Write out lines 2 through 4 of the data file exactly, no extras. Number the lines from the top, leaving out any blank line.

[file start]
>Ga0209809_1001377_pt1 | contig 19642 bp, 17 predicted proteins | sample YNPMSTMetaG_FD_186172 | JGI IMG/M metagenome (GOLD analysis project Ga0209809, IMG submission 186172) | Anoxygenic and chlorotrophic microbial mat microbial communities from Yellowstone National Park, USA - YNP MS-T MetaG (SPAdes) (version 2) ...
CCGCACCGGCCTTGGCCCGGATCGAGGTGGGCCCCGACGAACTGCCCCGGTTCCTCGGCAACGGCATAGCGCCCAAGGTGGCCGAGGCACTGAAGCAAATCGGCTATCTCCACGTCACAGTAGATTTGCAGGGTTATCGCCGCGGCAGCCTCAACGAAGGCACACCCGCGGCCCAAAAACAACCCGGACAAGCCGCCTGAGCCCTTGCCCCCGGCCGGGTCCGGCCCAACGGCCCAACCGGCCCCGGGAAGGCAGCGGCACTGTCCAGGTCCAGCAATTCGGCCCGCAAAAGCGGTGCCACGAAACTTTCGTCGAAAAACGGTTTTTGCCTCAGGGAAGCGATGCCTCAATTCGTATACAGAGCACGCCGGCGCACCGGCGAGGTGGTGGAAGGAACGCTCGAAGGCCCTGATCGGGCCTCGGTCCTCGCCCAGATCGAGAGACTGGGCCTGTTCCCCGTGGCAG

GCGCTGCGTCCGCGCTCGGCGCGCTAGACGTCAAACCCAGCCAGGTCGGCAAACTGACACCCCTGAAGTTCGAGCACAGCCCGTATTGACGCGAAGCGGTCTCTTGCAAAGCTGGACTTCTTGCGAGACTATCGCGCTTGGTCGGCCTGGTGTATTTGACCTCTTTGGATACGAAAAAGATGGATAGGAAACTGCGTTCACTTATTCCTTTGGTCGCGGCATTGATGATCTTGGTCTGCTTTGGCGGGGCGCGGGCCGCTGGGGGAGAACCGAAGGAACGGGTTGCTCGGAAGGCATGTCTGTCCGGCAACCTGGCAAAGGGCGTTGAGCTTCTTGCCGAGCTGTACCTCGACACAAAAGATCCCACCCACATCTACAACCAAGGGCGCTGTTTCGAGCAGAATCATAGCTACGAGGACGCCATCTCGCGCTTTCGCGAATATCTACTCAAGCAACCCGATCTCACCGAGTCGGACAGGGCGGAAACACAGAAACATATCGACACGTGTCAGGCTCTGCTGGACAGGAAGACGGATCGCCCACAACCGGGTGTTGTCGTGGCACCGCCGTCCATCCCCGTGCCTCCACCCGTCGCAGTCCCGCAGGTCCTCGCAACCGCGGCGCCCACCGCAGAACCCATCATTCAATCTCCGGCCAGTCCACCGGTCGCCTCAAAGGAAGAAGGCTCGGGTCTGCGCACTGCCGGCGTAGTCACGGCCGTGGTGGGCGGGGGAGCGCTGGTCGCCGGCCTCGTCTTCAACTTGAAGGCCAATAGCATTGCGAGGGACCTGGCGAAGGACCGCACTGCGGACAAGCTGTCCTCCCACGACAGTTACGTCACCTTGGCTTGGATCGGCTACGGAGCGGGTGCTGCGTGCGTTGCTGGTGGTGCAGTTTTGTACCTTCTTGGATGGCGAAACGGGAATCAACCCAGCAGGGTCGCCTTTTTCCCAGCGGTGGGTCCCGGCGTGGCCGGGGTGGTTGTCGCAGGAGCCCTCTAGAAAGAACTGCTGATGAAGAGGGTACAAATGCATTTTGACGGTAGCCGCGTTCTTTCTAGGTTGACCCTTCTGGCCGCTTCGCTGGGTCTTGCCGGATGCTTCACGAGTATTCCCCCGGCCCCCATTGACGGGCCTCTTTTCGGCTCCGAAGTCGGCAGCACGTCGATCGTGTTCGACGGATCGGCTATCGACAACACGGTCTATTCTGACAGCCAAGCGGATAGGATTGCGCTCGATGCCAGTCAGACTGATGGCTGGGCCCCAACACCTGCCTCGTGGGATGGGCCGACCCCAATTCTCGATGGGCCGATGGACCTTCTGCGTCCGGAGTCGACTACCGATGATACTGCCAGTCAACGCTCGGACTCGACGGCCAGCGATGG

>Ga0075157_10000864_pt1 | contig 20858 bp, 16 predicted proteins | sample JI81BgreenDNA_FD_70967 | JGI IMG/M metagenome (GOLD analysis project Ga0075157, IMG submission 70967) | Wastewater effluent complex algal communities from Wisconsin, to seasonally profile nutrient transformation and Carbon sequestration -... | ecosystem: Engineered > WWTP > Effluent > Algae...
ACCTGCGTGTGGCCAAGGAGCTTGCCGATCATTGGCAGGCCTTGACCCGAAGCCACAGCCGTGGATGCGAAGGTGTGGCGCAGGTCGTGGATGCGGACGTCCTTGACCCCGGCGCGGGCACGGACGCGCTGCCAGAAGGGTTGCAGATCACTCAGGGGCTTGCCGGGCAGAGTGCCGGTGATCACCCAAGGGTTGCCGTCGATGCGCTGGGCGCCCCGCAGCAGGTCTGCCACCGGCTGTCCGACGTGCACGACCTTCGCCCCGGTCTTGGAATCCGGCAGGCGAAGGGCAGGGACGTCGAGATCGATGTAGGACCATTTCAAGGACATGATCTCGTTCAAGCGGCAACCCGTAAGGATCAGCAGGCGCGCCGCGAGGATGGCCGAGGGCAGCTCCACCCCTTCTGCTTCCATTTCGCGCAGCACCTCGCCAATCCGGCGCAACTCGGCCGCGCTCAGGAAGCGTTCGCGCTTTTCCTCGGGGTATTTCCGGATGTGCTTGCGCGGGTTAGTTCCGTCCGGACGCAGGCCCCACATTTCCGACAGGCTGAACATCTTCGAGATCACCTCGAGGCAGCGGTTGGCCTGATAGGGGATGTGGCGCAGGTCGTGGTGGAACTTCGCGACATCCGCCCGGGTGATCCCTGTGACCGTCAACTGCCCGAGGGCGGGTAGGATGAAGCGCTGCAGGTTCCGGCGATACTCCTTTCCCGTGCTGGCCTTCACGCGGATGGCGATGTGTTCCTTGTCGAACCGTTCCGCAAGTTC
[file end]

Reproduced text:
CCGCACCGGCCTTGGCCCGGATCGAGGTGGGCCCCGACGAACTGCCCCGGTTCCTCGGCAACGGCATAGCGCCCAAGGTGGCCGAGGCACTGAAGCAAATCGGCTATCTCCACGTCACAGTAGATTTGCAGGGTTATCGCCGCGGCAGCCTCAACGAAGGCACACCCGCGGCCCAAAAACAACCCGGACAAGCCGCCTGAGCCCTTGCCCCCGGCCGGGTCCGGCCCAACGGCCCAACCGGCCCCGGGAAGGCAGCGGCACTGTCCAGGTCCAGCAATTCGGCCCGCAAAAGCGGTGCCACGAAACTTTCGTCGAAAAACGGTTTTTGCCTCAGGGAAGCGATGCCTCAATTCGTATACAGAGCACGCCGGCGCACCGGCGAGGTGGTGGAAGGAACGCTCGAAGGCCCTGATCGGGCCTCGGTCCTCGCCCAGATCGAGAGACTGGGCCTGTTCCCCGTGGCAG

GCGCTGCGTCCGCGCTCGGCGCGCTAGACGTCAAACCCAGCCAGGTCGGCAAACTGACACCCCTGAAGTTCGAGCACAGCCCGTATTGACGCGAAGCGGTCTCTTGCAAAGCTGGACTTCTTGCGAGACTATCGCGCTTGGTCGGCCTGGTGTATTTGACCTCTTTGGATACGAAAAAGATGGATAGGAAACTGCGTTCACTTATTCCTTTGGTCGCGGCATTGATGATCTTGGTCTGCTTTGGCGGGGCGCGGGCCGCTGGGGGAGAACCGAAGGAACGGGTTGCTCGGAAGGCATGTCTGTCCGGCAACCTGGCAAAGGGCGTTGAGCTTCTTGCCGAGCTGTACCTCGACACAAAAGATCCCACCCACATCTACAACCAAGGGCGCTGTTTCGAGCAGAATCATAGCTACGAGGACGCCATCTCGCGCTTTCGCGAATATCTACTCAAGCAACCCGATCTCACCGAGTCGGACAGGGCGGAAACACAGAAACATATCGACACGTGTCAGGCTCTGCTGGACAGGAAGACGGATCGCCCACAACCGGGTGTTGTCGTGGCACCGCCGTCCATCCCCGTGCCTCCACCCGTCGCAGTCCCGCAGGTCCTCGCAACCGCGGCGCCCACCGCAGAACCCATCATTCAATCTCCGGCCAGTCCACCGGTCGCCTCAAAGGAAGAAGGCTCGGGTCTGCGCACTGCCGGCGTAGTCACGGCCGTGGTGGGCGGGGGAGCGCTGGTCGCCGGCCTCGTCTTCAACTTGAAGGCCAATAGCATTGCGAGGGACCTGGCGAAGGACCGCACTGCGGACAAGCTGTCCTCCCACGACAGTTACGTCACCTTGGCTTGGATCGGCTACGGAGCGGGTGCTGCGTGCGTTGCTGGTGGTGCAGTTTTGTACCTTCTTGGATGGCGAAACGGGAATCAACCCAGCAGGGTCGCCTTTTTCCCAGCGGTGGGTCCCGGCGTGGCCGGGGTGGTTGTCGCAGGAGCCCTCTAGAAAGAACTGCTGATGAAGAGGGTACAAATGCATTTTGACGGTAGCCGCGTTCTTTCTAGGTTGACCCTTCTGGCCGCTTCGCTGGGTCTTGCCGGATGCTTCACGAGTATTCCCCCGGCCCCCATTGACGGGCCTCTTTTCGGCTCCGAAGTCGGCAGCACGTCGATCGTGTTCGACGGATCGGCTATCGACAACACGGTCTATTCTGACAGCCAAGCGGATAGGATTGCGCTCGATGCCAGTCAGACTGATGGCTGGGCCCCAACACCTGCCTCGTGGGATGGGCCGACCCCAATTCTCGATGGGCCGATGGACCTTCTGCGTCCGGAGTCGACTACCGATGATACTGCCAGTCAACGCTCGGACTCGACGGCCAGCGATGG

>Ga0075157_10000864_pt1 | contig 20858 bp, 16 predicted proteins | sample JI81BgreenDNA_FD_70967 | JGI IMG/M metagenome (GOLD analysis project Ga0075157, IMG submission 70967) | Wastewater effluent complex algal communities from Wisconsin, to seasonally profile nutrient transformation and Carbon sequestration -... | ecosystem: Engineered > WWTP > Effluent > Algae...